Student uses R code to transform the variable Purchase into a new indicator for which the value is 1 if Citrus Hill is purchased and 0 if it is not. There are some errors.

Developing Criteria 2.4 (6%) points

Student uses R code to transform the variable Purchase into a new indicator for which the value is 1 if Citrus Hill is purchased and 0 if it is not. There are many errors.

Unacceptable Criteria 1.6 (4%) points

Student provided an incomplete or cursory explanation that does not directly address this element and/or meet minimal requirements.

Not Submitted 0 (0%) points

Student did not submit this element.

Element 11: Characterize the Purchase Rate (2-2)–

Mastery Criteria 3.2 (8%) points

Student accurately calculates the purchase rate of Citrus Hill with a 95% confidence interval for the mean, odds, and logodds; and provides a thorough and detailed explanation of what the results tells him/her about Citrus Hill purchasing. There are no errors.

Exceptional Criteria 2.98 (7.44%) points

Student did not submit this element.Student accurately calculates the purchase rate of Citrus Hill with a 95% confidence interval for the mean, odds, and logodds; and provides a detailed explanation of what the results tells him/her about Citrus Hill purchasing. There are one or two minor errors.

Competent Criteria 2.72 (6.8%) points

Student calculates the purchase rate of Citrus Hill with a 95% confidence interval for the mean, odds, and logodds; and provides an explanation with some details of what the results tells him/her about Citrus Hill purchasing. There are some errors/details missing and/or details lack clarity.

Developing Criteria 2.4 (6%) points

Student inaccurately calculates the purchase rate of Citrus Hill with a 95% confidence interval for the mean, odds, and logodds; and/or provides a cursory or incomplete explanation with vague or missing details of what the results tells him/her about Citrus Hill purchasing. There are many errors.

Unacceptable Criteria 1.6 (4%) points

Student provided an incomplete or cursory explanation that does not directly address this element and/or meet minimal requirements.

Not Submitted 0 (0%) points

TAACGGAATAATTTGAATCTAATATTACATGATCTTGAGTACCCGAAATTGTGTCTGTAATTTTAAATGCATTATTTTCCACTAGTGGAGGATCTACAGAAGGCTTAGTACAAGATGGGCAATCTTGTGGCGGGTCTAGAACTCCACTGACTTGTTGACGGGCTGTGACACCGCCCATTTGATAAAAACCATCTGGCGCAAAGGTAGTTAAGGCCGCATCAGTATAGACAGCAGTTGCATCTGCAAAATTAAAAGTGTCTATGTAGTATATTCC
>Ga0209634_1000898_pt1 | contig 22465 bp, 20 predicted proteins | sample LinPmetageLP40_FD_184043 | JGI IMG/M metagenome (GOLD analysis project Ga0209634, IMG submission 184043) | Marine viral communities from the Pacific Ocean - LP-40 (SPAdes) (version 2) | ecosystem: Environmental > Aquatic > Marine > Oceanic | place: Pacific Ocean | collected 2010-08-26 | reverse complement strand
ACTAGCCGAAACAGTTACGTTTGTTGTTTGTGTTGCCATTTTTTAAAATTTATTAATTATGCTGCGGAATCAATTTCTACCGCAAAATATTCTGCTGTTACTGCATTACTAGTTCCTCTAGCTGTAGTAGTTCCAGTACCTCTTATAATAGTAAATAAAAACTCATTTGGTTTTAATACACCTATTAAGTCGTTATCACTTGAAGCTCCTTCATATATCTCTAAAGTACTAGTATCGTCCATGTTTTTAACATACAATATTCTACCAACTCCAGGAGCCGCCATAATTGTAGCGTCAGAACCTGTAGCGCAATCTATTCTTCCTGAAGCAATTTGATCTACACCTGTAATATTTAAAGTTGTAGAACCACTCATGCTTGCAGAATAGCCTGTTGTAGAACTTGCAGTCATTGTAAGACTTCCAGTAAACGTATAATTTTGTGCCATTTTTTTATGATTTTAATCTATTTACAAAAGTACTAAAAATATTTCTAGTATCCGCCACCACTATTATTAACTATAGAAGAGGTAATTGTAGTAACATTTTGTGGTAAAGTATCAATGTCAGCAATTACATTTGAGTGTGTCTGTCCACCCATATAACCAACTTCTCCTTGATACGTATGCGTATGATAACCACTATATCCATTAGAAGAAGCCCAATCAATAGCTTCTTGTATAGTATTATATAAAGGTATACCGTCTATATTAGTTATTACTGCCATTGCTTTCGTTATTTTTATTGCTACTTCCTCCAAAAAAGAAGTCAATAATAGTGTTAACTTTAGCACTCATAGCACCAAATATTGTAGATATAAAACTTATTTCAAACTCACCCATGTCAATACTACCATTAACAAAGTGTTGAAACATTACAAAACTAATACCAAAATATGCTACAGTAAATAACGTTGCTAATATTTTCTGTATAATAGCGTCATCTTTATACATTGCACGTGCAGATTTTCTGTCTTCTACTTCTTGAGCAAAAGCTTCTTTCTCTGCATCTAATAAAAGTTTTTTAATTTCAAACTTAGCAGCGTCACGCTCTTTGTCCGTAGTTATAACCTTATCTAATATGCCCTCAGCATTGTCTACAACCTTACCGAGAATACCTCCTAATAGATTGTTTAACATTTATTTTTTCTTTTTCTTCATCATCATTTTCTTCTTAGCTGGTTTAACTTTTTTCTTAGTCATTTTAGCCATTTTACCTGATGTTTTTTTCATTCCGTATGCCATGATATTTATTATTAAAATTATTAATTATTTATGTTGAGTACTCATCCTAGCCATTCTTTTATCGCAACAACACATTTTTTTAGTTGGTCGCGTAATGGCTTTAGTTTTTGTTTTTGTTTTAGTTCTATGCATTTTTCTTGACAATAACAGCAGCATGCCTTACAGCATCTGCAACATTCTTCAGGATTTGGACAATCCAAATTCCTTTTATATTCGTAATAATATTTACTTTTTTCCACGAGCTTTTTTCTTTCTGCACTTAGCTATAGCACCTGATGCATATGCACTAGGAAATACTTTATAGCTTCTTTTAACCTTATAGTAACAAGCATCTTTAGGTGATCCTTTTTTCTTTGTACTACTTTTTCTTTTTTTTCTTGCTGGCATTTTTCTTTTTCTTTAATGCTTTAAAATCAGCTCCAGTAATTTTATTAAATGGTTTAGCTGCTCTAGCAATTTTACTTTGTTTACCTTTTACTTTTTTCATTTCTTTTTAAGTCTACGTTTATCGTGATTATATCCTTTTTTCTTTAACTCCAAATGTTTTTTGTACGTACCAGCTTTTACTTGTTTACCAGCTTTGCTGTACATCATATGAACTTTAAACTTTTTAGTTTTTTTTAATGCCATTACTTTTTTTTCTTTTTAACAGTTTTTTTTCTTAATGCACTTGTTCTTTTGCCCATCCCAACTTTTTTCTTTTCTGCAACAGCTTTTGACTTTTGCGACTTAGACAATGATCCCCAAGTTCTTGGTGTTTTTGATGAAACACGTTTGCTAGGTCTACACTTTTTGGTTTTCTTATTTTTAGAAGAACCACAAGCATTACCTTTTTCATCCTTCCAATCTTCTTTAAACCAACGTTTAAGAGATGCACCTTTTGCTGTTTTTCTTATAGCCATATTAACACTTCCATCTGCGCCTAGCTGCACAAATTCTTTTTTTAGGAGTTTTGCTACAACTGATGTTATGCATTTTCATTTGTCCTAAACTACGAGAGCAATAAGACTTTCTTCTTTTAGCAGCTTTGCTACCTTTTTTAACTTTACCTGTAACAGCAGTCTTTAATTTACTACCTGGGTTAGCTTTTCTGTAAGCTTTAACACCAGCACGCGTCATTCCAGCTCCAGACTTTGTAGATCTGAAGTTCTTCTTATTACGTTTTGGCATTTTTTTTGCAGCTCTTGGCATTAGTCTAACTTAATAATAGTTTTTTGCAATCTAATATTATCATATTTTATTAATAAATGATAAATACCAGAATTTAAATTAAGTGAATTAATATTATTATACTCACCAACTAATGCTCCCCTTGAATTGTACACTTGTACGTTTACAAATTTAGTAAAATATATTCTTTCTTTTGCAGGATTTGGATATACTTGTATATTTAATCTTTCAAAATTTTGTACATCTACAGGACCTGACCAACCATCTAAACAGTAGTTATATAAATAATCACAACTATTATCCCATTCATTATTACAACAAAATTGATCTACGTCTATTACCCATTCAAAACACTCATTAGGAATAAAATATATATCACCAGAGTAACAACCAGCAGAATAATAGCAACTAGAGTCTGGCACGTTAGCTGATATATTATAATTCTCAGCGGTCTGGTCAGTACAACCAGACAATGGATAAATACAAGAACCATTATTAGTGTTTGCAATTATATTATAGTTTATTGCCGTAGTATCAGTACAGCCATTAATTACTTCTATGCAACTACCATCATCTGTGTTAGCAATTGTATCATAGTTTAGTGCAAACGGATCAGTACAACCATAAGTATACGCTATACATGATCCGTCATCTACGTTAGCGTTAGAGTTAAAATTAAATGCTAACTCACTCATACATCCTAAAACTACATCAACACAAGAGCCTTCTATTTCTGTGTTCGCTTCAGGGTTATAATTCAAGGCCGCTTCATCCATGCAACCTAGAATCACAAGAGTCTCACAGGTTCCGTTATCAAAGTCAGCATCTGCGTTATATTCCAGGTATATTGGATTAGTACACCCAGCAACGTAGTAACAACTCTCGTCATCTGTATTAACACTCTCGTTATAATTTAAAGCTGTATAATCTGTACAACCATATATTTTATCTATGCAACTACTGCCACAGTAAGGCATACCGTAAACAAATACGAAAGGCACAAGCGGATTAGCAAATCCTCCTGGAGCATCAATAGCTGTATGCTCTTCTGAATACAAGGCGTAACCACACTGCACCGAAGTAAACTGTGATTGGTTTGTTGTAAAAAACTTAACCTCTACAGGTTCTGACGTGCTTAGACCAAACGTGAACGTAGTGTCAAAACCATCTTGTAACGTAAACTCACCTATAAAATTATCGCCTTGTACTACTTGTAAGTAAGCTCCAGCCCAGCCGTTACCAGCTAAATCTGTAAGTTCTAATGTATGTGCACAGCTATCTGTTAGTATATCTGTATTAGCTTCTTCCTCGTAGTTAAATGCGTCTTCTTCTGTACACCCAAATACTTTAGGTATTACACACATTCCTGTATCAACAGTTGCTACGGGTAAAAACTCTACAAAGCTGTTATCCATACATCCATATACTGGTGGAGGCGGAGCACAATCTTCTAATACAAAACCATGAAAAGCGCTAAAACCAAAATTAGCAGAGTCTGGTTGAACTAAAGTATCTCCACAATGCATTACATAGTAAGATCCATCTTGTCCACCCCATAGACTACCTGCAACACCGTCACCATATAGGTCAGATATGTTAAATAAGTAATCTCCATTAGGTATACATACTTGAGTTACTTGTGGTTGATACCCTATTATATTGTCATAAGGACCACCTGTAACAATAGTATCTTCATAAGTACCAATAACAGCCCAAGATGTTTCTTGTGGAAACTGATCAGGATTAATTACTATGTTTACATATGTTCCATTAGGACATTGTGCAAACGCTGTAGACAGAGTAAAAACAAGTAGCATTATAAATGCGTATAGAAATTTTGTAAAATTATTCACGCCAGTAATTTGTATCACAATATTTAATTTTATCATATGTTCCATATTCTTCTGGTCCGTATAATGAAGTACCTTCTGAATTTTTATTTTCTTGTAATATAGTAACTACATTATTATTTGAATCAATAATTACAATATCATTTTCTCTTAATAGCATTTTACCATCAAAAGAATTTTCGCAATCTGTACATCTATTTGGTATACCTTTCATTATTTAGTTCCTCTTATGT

Student did not submit this element.

Element 12: Statistical Technique Question (2-3)–

Mastery Criteria 4.8 (12%) points

Student provides a thorough and detailed explanation of one of the questions describing the statistical technique, explaining how it relates to the question including aligned hypotheses, and gives a statistically supported answer to the question. There are no errors/details missing.

Exceptional Criteria 4.46 (11.16%) points

Student provides a detailed explanation of one of the questions describing the statistical technique, explaining how it relates to the question including aligned hypotheses, and gives a statistically supported answer to the question. There are one or two minor errors/details missing.

Competent Criteria 4.08 (10.2%) points

Student provides an explanation of one of the questions describing the statistical technique, explaining how it relates to the question including aligned hypotheses, and gives a statistically supported answer to the question. There are some errors/details missing and/or details lack clarity.

Developing Criteria 3.6 (9%) points

Student provides a cursory or incomplete explanation of one of the question vaguely describing the statistical technique, explaining with few details how it relates to the question including aligned hypotheses, and gives a statistically supported answer to the question. There are many errors and/or details missing.

Unacceptable Criteria 2.4 (6%) points

Student provided an incomplete or cursory explanation that does not directly address this element and/or meet minimal requirements.

Not Submitted 0 (0%) points

Student did not submit this element.